Like Windhoek, Swakopmund is bursting at its seams, and Kramersdorf in the south, and the stretch north of Vineta, are growing in all directions by leaps and bounds. From a low-flying plane Kramersdorf, as well as the rest of Swakopmund, looks like an over-sized sandbox that has been divided into neat regular plots with houses placed in the middle and walls or fences for keeping the desert sand out.
Swakopmunders are proud of their gardens. They use watering cans and garden hoses as they cannot rely on moisture other than in the form of coastal fog, and their often elaborate gardens attest to the temporary triumph of man over nature.
Much in the town has remained the same. For example, German colonial images are still in evidence, and the careful restoration of slowly decaying buildings has done much to present a well-tended image of the town.
The Swakopmunder Buchhandlung on Sam Nujoma Avenue (the former Kaiser Wilhelm Street) in the centre of town has always been a meeting place for locals to buy their newspapers and the latest publications.
It is especially a treasure trove for people interested in Namibian history. The section on Namibia’s natural history is impressive too, which suggests that this land so rich in natural wonders has become the focus of national and international research. More than one author has been known to stop by to make sure that his or her work is prominently displayed.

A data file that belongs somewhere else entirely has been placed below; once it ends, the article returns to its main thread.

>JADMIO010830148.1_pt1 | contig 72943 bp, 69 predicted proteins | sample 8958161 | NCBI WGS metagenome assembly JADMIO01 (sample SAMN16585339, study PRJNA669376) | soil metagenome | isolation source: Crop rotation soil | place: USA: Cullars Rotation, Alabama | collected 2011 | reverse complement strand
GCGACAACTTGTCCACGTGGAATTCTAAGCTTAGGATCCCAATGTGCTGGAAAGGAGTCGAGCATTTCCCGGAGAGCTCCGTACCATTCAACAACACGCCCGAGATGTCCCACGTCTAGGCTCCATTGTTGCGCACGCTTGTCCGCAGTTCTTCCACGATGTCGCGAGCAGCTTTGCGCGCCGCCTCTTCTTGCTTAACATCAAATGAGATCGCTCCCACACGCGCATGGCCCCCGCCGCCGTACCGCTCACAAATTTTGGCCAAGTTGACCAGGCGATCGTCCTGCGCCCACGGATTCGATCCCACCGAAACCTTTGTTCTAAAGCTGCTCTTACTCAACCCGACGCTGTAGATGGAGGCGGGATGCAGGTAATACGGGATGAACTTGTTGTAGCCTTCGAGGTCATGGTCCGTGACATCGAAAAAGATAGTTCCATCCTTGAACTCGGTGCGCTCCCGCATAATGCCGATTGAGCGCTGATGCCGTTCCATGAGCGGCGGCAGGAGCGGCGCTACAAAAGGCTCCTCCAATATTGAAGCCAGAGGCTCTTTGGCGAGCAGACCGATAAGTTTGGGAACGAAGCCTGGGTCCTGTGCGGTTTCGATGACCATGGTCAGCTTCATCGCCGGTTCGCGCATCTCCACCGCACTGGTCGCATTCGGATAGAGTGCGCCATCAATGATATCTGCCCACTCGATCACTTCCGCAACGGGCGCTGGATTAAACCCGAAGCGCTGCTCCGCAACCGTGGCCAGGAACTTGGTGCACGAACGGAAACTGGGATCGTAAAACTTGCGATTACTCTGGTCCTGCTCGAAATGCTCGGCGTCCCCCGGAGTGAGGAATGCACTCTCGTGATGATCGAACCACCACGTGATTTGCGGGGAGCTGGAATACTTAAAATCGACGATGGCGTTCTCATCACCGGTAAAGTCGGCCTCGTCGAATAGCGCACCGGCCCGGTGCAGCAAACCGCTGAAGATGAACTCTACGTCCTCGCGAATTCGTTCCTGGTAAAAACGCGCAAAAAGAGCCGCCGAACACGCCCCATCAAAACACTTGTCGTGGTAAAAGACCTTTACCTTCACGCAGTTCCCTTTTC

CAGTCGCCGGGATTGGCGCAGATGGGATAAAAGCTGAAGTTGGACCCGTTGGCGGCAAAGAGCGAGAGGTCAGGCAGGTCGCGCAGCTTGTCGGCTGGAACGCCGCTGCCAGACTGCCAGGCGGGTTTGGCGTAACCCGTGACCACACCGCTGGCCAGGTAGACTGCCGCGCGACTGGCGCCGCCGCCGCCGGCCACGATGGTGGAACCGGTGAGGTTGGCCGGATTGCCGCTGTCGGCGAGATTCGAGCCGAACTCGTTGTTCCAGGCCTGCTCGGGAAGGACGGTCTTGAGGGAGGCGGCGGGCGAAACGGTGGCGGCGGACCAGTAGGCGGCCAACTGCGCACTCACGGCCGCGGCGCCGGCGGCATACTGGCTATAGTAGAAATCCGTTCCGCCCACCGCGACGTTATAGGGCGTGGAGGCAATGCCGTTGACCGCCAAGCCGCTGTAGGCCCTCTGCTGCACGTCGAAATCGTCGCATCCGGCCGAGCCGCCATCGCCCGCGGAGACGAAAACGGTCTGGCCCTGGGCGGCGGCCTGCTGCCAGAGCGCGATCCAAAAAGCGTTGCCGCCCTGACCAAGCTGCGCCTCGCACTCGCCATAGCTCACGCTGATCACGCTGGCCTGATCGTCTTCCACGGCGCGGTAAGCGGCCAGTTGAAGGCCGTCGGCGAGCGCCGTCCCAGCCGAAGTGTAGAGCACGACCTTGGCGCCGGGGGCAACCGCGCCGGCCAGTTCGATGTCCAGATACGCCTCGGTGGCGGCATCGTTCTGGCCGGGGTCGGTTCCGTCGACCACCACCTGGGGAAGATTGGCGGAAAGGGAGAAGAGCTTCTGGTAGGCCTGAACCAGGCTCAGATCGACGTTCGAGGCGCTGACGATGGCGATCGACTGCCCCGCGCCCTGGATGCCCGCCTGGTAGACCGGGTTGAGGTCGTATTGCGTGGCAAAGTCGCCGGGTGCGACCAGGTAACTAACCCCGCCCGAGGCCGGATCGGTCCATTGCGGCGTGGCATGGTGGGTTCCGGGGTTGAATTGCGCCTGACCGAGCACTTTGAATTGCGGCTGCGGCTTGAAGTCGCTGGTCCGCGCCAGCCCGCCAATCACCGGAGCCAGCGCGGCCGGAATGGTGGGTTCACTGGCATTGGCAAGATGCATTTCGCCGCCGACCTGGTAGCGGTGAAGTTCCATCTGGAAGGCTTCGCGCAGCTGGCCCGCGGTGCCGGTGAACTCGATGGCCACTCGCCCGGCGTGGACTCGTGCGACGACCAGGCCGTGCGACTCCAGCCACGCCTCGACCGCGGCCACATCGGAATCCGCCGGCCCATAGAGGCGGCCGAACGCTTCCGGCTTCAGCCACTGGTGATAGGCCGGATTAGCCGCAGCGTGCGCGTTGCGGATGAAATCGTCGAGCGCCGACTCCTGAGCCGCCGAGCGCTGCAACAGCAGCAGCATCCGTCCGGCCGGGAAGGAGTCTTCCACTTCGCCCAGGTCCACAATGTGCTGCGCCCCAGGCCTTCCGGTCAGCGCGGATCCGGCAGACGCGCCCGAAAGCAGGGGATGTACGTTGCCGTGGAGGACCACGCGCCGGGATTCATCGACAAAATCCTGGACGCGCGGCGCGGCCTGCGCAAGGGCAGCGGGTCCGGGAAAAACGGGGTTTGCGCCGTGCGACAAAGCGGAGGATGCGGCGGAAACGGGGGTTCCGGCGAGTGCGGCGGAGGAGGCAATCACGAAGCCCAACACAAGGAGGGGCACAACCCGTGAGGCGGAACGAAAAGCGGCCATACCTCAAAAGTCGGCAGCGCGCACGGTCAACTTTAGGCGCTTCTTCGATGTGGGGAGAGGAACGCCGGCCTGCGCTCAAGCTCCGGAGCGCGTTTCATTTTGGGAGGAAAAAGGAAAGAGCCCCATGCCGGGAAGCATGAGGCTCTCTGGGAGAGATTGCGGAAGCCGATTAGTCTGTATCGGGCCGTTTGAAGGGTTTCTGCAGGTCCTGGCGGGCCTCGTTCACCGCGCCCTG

The place to truly investigate Namibia’s and Swakopmund’s past history is the Swakopmund Museum close to the Promenade along the ocean. While I have always been aware that Namibia is a country of diverse people and traditions, here at the Museum previously free-floating snippets of information fall into a cohesive narrative display.
All the 11 official population groups of Namibia, from the San to the Herero and Rehoboth Basters, are described and illustrated comprehensively. It reminds the visitor that Namibia may have one official language – English – but that its people speak many other tongues too.
It is only a short distance from the Museum to Café Anton across from the Lighthouse. Anton’s coffee and cake are still excellent and provide just the right amount of energy to tackle the long walk north on the refurbished ocean promenade. If one is so inclined, one might well hear the rolling waves whisper stories of shipwrecks and rescue attempts of eons ago as the evening mist rolls in from the sea and envelops the shore in a hazy blanket.
During each visit to Swakopmund over the years there has always been something new to discover and, as usual, when leaving Swakopmund early one morning, I took some of the sand from the Namib Desert back with me to America, the kind that doesn’t come in a bottle or souvenir bag, but gathers in the far recesses of my boots and cannot be removed by even the finest brush. In America this is my footprint in the Namibia sand.
This article appeared in the July/Aug ‘04 edition of Travel News Namibia.